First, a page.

Why do some hearing aids have number of channels that are not a power of two?

As I understand it, digital hearing aids perform fourier transform (FFT) on the incoming sound signal from the microphone. The mic sampling frequency and the number of FFT points determine the frequency resolution of the hearing aid. For example, a hearing aid with 16000 Hz mic sampling frequency that performs a 64 point FFT would have 32 channels, with frequency resolution of 250 Hz. Number of FFT points is usually a power of two, so I can understand a hearing aid having 32 channels.

But what happens in a hearing aid with number of channels that are not a power of 2? I have seen on the website of some manufactures who say they have hearing aids from 4 to 24 channels, with recommended value being 12 channels, etc. How do they achieve these non-power-of-2 channels? For a hearing aid with 12-channels, is it internally actually a 16 channel hearing aid, and they just ignore the remaining 4 channels? Any ideas for understanding this would be highly appreciated.

I think @Um_bongo and @Neville could provide better information

My conclusion is that marketing drives this. Many platforms appear to be developed to support the most capable model (most profit) and then they are ‘dumbed’ down to lower price points to increase sales. From an engineering perspective this is quite common. IMHO of course.

Oh goodness, I have no idea. It’s not something I’ve ever put much thought into. But even at the premium levels you run into places where channels aren’t a power of two. I’d expect that there isn’t a simple answer. The hearing aids are trying to do all sorts of things and are also limited by all sorts of things. Different features may also have different numbers of channels. But Um Bongo may have a better answer, he better at hardware than I am.

Thanks. I am not sure if I can even understand the subject here let alone answering

2 Likes

This might be relevant. It’s from Fitting and Dispensing Hearing Aids, Third Edition by Brian Taylor and H. Gustav Mueller.


3 Likes

Well, of course. They aren’t going to make 5 chips when you just need one loaded each level of tech.

1 Like

Two or Three reasons;

  1. Marketing guff/performance.

  2. Redundancy/practicality: take your nominal 16KHz sample above; depending on how your DAC is configured, you’ll have twice over sampling built-in to keep the resolution of the sound there. That gives you 8Khz, which like you say, should fall out at 250Hz per channel. But that’s going to give you a huge number of channels at 8Khz and hardly any resolution at 250 Hz. So, you average per octave not frequency. Then you take a look at the actual bandwidth you need…… sorry, I actually fell asleep in my own sentence there…. Also lots of stuff about the practicality of overlapping sample bands etc.
    Caveat: unless the AI interpretation of speech requires more resolution to work effectively.

  3. Output resolution: bear in mind that the entirety of this signal is going be fed down a couple or more strands of Litz wire and demodulated by a ‘receiver’ with one coil and beam/reed. So for all the fancy splitting and separating you do at the front; you can’t really send one signal down one channel and then something different down the adjacent one, 16dB per adjacent octave is about the best: so even if you can split the sound into 10,000 channels (I remember the SwissEar), your output device just mushes it back together.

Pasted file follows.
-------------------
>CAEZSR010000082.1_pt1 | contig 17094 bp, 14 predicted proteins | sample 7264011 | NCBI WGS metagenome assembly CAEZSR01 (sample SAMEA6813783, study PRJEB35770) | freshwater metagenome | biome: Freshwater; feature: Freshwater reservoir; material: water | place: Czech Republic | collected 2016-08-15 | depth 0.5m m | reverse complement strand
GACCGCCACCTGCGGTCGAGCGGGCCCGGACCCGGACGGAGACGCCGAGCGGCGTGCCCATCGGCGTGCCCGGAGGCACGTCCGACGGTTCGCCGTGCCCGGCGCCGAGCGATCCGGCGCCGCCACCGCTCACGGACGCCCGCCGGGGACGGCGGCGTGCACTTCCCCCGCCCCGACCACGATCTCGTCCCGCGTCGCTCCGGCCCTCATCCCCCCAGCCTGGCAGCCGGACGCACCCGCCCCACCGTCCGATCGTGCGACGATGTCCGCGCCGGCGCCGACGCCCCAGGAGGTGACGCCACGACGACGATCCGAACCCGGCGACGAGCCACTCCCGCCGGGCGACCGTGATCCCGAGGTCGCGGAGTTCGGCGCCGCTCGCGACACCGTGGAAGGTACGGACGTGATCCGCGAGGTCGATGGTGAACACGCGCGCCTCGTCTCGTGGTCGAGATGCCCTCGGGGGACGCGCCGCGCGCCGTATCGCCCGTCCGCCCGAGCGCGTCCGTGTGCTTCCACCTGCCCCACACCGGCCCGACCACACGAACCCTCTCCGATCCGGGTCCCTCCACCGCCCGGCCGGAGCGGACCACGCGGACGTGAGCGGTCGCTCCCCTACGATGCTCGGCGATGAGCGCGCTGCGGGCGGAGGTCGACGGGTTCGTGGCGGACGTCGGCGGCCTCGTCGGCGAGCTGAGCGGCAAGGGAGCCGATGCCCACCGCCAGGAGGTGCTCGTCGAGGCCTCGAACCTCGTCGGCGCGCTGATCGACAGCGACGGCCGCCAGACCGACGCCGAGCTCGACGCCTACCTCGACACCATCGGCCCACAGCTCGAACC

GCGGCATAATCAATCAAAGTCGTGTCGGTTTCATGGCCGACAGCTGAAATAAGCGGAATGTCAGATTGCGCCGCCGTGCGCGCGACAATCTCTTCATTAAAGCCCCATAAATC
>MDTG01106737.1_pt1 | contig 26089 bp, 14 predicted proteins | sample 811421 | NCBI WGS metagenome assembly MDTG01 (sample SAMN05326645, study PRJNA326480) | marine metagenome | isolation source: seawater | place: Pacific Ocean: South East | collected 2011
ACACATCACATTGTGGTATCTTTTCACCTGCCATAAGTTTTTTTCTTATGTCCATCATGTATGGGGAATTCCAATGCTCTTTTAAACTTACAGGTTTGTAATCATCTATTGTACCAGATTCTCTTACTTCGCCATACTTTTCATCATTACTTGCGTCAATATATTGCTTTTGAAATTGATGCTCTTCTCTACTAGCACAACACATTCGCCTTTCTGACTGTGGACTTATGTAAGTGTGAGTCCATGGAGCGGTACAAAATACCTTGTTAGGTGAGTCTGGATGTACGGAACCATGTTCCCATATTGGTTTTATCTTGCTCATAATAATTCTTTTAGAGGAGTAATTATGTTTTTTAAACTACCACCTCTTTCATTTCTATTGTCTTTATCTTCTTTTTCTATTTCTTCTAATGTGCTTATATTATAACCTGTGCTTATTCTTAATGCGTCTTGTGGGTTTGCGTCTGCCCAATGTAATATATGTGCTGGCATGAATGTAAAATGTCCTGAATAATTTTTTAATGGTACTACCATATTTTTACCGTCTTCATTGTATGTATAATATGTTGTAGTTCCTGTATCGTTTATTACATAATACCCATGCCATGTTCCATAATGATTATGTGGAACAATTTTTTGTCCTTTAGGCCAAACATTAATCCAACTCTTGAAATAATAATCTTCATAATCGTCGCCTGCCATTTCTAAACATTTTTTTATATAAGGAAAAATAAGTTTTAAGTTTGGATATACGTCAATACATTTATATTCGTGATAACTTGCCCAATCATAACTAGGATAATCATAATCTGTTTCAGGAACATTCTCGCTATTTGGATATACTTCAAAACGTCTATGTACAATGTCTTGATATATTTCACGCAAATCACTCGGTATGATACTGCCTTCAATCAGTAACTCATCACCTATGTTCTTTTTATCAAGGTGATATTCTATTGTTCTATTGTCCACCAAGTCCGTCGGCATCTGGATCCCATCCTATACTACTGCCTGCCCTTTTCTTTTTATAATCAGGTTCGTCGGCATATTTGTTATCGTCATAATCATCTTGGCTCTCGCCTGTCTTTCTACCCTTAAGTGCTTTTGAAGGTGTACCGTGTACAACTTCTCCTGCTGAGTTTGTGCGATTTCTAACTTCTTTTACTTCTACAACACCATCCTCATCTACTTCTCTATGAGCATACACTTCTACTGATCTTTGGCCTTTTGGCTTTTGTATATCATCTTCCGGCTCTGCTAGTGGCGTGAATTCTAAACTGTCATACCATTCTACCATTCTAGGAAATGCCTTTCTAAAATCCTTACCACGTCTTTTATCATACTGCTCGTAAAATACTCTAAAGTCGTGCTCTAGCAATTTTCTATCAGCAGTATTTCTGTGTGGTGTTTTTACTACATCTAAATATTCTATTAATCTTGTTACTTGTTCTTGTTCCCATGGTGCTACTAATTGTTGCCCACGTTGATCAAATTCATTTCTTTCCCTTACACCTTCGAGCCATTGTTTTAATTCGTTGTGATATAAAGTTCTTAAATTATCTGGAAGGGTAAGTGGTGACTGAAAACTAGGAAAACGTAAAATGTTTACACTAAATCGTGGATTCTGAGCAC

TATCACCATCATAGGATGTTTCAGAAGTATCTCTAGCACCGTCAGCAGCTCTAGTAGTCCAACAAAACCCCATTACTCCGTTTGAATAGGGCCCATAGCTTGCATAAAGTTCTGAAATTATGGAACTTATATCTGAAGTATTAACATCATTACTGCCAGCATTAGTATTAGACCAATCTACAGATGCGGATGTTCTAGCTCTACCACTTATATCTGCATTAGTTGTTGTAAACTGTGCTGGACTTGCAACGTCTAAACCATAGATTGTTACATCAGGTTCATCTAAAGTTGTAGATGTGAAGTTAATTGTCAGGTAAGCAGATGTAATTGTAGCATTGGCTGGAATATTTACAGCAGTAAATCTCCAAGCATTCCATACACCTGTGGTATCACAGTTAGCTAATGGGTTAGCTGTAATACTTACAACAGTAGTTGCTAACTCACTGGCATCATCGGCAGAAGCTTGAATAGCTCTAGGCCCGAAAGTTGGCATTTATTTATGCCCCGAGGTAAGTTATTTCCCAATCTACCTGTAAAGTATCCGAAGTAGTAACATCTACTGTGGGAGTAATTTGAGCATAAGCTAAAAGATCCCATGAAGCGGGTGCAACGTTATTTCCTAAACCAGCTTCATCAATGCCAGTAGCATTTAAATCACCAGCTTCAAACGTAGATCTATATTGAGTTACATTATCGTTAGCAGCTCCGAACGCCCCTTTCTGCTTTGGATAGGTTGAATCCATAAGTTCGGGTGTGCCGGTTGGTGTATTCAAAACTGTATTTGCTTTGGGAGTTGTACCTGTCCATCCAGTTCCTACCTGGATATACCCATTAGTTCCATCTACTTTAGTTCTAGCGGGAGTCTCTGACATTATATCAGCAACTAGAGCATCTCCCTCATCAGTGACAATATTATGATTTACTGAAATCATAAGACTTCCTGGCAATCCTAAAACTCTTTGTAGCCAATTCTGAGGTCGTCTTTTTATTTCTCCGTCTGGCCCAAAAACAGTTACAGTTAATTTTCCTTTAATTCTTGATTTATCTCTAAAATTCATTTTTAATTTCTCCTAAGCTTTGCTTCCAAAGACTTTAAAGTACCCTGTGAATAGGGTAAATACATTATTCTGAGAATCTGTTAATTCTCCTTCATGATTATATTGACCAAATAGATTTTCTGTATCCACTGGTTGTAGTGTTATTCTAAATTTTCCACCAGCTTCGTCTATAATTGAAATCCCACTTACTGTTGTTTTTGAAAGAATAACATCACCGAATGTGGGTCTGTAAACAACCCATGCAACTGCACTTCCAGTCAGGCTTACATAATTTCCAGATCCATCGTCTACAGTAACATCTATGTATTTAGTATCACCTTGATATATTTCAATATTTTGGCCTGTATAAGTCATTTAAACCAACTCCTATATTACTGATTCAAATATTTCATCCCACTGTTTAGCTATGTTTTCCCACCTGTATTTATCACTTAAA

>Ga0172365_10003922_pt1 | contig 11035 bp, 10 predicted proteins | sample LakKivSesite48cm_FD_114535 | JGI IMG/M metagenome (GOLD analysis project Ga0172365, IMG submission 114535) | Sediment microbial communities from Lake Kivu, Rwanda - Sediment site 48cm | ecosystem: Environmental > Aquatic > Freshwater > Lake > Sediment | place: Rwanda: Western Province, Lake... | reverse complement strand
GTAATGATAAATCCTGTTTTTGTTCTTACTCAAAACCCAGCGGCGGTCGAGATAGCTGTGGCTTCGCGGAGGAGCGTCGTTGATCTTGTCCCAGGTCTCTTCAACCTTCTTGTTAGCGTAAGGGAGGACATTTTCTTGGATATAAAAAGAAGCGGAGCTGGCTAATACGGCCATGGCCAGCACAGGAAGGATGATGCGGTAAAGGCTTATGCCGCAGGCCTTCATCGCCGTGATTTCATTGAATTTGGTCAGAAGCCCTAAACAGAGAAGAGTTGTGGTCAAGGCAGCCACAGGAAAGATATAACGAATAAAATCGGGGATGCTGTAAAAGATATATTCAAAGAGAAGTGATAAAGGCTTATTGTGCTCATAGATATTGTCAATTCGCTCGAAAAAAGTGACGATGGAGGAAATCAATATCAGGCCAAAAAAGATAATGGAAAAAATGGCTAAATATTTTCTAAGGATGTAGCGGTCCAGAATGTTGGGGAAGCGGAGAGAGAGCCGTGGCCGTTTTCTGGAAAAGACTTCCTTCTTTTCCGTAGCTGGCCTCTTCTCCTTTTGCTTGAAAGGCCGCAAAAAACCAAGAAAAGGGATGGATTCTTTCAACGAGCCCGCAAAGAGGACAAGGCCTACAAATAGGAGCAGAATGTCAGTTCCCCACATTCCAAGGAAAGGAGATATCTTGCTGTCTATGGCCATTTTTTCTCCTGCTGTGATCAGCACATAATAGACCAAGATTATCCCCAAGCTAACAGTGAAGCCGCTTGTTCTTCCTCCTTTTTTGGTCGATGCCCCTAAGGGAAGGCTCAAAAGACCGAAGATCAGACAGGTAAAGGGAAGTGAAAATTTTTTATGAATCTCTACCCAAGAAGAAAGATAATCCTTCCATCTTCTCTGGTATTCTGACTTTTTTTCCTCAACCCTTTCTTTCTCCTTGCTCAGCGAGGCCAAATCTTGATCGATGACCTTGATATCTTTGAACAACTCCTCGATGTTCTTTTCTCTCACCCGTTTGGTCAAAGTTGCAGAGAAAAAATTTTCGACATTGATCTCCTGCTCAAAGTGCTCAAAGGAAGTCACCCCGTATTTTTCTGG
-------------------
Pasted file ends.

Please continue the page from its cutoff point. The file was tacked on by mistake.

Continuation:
I said a few years ago on here, that more than 7-8 channels is probably wasted and 12 was plenty. (Unlike Bill Gates) that’s probably still true if those channels align with peak resonances of the output.

It’s like asking how many cylinders does your car really need……

1 Like

This is what I’ve understood the specification for channels to mean, he number of bands the full range is broken down to for setting up the gain (at levels) per each section of the full range.

Edit: I’m referring to @x475aws reply above.

But in a cookie bite loss, overlapping loss (increased volume) over the normally heard frequency is not going to feel good. Is 8 channel or blocks really sufficient in that case?

Current Signias 7 AX [Rextons at Costco] have 48 channels for environmental AI processing (I’ve read that it’s actually 96 because they double it using both mics, front/back)
They have 20 “handles” for gain manipulation (over 10kHz range) and as DIYer I feel like it’s about sufficient for getting specific frequencies/sounds right.
Recently I had issue where only the “ch” sound of speech was annoyingly loud , and coincidentally my slope is the most steep at this range.
Without enough division I wouldn’t be able to get it right.

1 Like

Channels are often drawn as blocks, but they’re actually rounded sinusoidal curves with the tops flattened. The peak of the channel sits where the peak of the curve does and the ‘sides’ of the curve slope away at x dB per octave. Technically the more channels the steeper each one needs to roll off. But there are limits.

I’m not 100% on what amplifiers are capable of these days but 32dB per octave used to be a realistic limit. You need some overlap between channels to reproduce a smooth signal without introducing distortion too.

Add to this the physical performance of the receiver which effectively decodes and smooths the signal further, coupled with the actual function of your basilar membrane which can’t really tell adjacent sounds of huge intensity apart by more than a certain number of dB per Octave due to upward and downward spread of masking.

So, although we like to digitise everything and put it in nice square boxes, it doesn’t output quite like that and even then the output is decoded in your head by hair cells sitting in jello/y.

1 Like

My uneducated guess is that, yes, they doing processing over a larger number of channels/bins, then group them down into small bands with common controls for marketing purposes.